In leasing, robots perform data entry, selection, and generating reports. Software robots are great for the leasing industry since they are non-invasive but function as add-ons to legacy systems. In addition, they have a low error rate and don't get tired after processing thousands of documentations.
Even though it’s pretty straightforward that Robotic Process Automation automates processes, for the client, it means that no more employees need to print the documentation, sign it, then scan it manually, and then copy all the information into CRM Software robots go through different resources and take the necessary data from each, often saving people from clicking through multiple websites and moving numerous papers. They let the fingertips rest.
The organization is an international company offering financial services for a broad range of products, including vehicles, machinery, and equipment. And how do they handle the paperwork?
See how the robots helped the leasing company.
It is well-known that leasing companies face significant amounts of paperwork, which entails repetitive tasks for employees, and, consequently, a higher error rate.
As companies grew, more and more leases opened and change requests that needed to be processed daily rose steadily. To a person, processing one such task does not require a lot of mental capacity but dealing with hundreds of them ends up consuming way too much time and energy. Also, all these minor changes had to be done across multiple systems, which requires reliable connections between them.
All things considered, the board was aware of the need to keep the competitive advantage in the long run, and they recognized process automation as a more cost-effective solution than massive hiring.
Since leasing companies have access to sensitive client data, such as personal and financial information, it is crucial to managing it responsibly. Moreover, due to legacy systems, that data was stored in databases where it couldn’t have been accessed directly, so changes had to be made in a separate application and only then entered into the database.
So, what can a man do?
Well, a man can develop functional up-to-the-task software robots with the clients’ requirements in mind. At least, that’s our approach.
First, we always guide a client through the roadmap creation so that RPA gets the most for them. It includes process selection and assessment, ending with confirmed RPA suitability. Then, when the client presents us with a process they want automated, we make sure that developing a robot is entirely possible and will bring savings for the client.
In other words, we check all the details, make a process video and create a process map. Before the robot is pushed to production, the process and testing results are presented and confirmed in the testing environment, followed by the UAT.
Specifically, in this case, there were some limitations regarding the data entry. On the one hand, their CRM didn’t have an API to enable any kind of communication with its database. On the other hand, solutions that would enable that sort of integration were costly.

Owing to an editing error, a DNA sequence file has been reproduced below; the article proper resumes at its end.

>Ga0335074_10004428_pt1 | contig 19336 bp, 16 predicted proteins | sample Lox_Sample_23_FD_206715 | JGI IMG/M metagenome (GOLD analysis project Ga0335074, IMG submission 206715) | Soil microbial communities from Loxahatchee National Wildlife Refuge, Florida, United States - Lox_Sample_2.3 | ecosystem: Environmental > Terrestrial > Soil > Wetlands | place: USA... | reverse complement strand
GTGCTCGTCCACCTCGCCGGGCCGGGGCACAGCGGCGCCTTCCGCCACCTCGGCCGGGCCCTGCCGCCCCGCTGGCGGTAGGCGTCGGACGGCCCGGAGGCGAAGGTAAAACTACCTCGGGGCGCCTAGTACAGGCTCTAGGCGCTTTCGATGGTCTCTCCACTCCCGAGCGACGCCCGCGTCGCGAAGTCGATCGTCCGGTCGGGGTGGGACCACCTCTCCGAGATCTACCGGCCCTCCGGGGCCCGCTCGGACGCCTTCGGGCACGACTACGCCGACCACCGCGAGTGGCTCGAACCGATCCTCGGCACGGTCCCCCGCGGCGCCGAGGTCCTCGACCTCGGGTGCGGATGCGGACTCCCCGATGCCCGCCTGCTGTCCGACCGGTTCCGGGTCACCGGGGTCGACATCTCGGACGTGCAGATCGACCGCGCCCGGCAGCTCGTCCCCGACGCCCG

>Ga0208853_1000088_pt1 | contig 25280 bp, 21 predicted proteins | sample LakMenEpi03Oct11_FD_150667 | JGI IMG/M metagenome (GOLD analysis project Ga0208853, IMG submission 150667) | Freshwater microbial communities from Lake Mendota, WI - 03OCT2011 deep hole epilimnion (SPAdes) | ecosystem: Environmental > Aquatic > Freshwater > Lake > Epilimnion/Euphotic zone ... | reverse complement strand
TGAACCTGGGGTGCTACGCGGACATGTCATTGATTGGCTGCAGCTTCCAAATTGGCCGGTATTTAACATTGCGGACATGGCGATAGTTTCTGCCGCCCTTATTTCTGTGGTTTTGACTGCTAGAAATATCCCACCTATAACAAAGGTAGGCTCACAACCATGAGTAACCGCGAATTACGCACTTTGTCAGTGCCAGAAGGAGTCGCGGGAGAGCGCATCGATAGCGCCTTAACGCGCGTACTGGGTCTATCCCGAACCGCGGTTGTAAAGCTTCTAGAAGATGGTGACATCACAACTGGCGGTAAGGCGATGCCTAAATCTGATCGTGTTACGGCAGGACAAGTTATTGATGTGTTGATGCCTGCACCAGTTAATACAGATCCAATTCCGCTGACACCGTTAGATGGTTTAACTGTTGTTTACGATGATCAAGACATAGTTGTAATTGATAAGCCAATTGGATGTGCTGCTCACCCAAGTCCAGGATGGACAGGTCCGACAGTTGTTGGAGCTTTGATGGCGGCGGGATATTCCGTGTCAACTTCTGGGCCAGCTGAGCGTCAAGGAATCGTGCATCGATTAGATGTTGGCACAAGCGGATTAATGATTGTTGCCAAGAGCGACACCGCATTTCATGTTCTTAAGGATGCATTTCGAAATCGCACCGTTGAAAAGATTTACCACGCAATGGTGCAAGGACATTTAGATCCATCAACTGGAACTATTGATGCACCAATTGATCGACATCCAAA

The best solution for handling this problem was – and generally is – process automation.
Robots in the client’s company are part of the broader and more intelligent solution, as they finish off the process of an AI-powered contract processing solution. In short, the documentation is verified in the web app and gets saved to their CRM and DMS.
The delivered RPA solution replaced manual entry with two processes executed by software robots. The first robot bypasses the struggle of copying data manually from a PDF file to the CRM, and the second robot makes filling in the rest of the information about the lessee a lot easier by using publicly available data sources.
Let’s dive into a bit more details about the automated processes.
When the insurance company mails a PDF file of an insurance policy to our client, the first robot reads the file and enters the data in the client’s CRM. The process seems simple, but the fact that robots replace all the manual scanning and transferring of information from the PDF into the system makes it quite impressive.
After the minimal identifiable data from the insurance policy is entered into the web interface (in most cases, this is the MBO or OIB), the search for additional information starts. As part of the second process, the robot extracts additional information on the lessee using FINA’s API, e.g., IBAN, number of employees, financial information, contact information, and owners.
Automating the two mentioned processes enables faster data entries, lower error rates, and less employee fatigue. Based on the information entered, an actual human being finally steps in to make the important decision on leasing approval.
After finishing this process for one lessee, and before moving to the next one, the robot sends a notification to the management website provided specifically for their case. It informs them that, either the process was completed successflly or, if not, it sends out the corresponding error. In addition, the same information is sent via email to the process owner, who is the person responsible for executing the process.
Imagine having a meeting where you explain the boring process your employees are doing each day. You give testing environment rights to people you trust and, fast forward two months, those processes are automated. Without any fuss. Amazing.
- IT director, leasing company